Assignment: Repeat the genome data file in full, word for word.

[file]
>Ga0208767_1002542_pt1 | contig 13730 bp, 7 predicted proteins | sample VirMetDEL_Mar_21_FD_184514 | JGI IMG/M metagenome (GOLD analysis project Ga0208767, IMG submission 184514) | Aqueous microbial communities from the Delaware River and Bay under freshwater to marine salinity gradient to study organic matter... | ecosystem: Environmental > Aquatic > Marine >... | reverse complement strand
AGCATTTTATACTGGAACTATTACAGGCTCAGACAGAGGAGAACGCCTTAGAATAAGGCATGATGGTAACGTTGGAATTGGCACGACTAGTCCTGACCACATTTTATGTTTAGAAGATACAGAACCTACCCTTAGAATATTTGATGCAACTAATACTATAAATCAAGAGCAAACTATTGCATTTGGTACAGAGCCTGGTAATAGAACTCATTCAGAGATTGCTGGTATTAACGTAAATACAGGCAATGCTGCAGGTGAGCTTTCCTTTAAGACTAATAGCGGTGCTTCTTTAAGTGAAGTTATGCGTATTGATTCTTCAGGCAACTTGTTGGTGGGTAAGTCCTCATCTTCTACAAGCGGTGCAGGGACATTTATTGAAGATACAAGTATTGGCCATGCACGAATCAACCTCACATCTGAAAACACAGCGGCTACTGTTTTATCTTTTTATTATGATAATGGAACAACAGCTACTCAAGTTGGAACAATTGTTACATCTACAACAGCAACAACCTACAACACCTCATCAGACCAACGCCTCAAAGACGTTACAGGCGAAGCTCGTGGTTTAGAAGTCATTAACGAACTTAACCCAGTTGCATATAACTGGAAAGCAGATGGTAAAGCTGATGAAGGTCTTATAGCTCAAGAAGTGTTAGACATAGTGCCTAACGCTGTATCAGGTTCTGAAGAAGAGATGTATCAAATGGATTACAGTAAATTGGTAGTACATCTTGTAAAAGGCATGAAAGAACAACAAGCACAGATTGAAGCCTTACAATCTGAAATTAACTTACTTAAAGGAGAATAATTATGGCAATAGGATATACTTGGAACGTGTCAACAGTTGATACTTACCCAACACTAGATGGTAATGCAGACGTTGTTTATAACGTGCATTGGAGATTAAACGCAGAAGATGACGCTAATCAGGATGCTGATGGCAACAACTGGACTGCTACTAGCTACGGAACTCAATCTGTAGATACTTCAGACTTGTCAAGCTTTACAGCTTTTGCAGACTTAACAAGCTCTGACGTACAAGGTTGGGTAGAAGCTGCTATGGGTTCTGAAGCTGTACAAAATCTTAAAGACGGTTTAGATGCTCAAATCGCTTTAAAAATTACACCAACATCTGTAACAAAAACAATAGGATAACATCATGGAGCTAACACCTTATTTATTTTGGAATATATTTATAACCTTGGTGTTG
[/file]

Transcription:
>Ga0208767_1002542_pt1 | contig 13730 bp, 7 predicted proteins | sample VirMetDEL_Mar_21_FD_184514 | JGI IMG/M metagenome (GOLD analysis project Ga0208767, IMG submission 184514) | Aqueous microbial communities from the Delaware River and Bay under freshwater to marine salinity gradient to study organic matter... | ecosystem: Environmental > Aquatic > Marine >... | reverse complement strand
AGCATTTTATACTGGAACTATTACAGGCTCAGACAGAGGAGAACGCCTTAGAATAAGGCATGATGGTAACGTTGGAATTGGCACGACTAGTCCTGACCACATTTTATGTTTAGAAGATACAGAACCTACCCTTAGAATATTTGATGCAACTAATACTATAAATCAAGAGCAAACTATTGCATTTGGTACAGAGCCTGGTAATAGAACTCATTCAGAGATTGCTGGTATTAACGTAAATACAGGCAATGCTGCAGGTGAGCTTTCCTTTAAGACTAATAGCGGTGCTTCTTTAAGTGAAGTTATGCGTATTGATTCTTCAGGCAACTTGTTGGTGGGTAAGTCCTCATCTTCTACAAGCGGTGCAGGGACATTTATTGAAGATACAAGTATTGGCCATGCACGAATCAACCTCACATCTGAAAACACAGCGGCTACTGTTTTATCTTTTTATTATGATAATGGAACAACAGCTACTCAAGTTGGAACAATTGTTACATCTACAACAGCAACAACCTACAACACCTCATCAGACCAACGCCTCAAAGACGTTACAGGCGAAGCTCGTGGTTTAGAAGTCATTAACGAACTTAACCCAGTTGCATATAACTGGAAAGCAGATGGTAAAGCTGATGAAGGTCTTATAGCTCAAGAAGTGTTAGACATAGTGCCTAACGCTGTATCAGGTTCTGAAGAAGAGATGTATCAAATGGATTACAGTAAATTGGTAGTACATCTTGTAAAAGGCATGAAAGAACAACAAGCACAGATTGAAGCCTTACAATCTGAAATTAACTTACTTAAAGGAGAATAATTATGGCAATAGGATATACTTGGAACGTGTCAACAGTTGATACTTACCCAACACTAGATGGTAATGCAGACGTTGTTTATAACGTGCATTGGAGATTAAACGCAGAAGATGACGCTAATCAGGATGCTGATGGCAACAACTGGACTGCTACTAGCTACGGAACTCAATCTGTAGATACTTCAGACTTGTCAAGCTTTACAGCTTTTGCAGACTTAACAAGCTCTGACGTACAAGGTTGGGTAGAAGCTGCTATGGGTTCTGAAGCTGTACAAAATCTTAAAGACGGTTTAGATGCTCAAATCGCTTTAAAAATTACACCAACATCTGTAACAAAAACAATAGGATAACATCATGGAGCTAACACCTTATTTATTTTGGAATATATTTATAACCTTGGTGTTG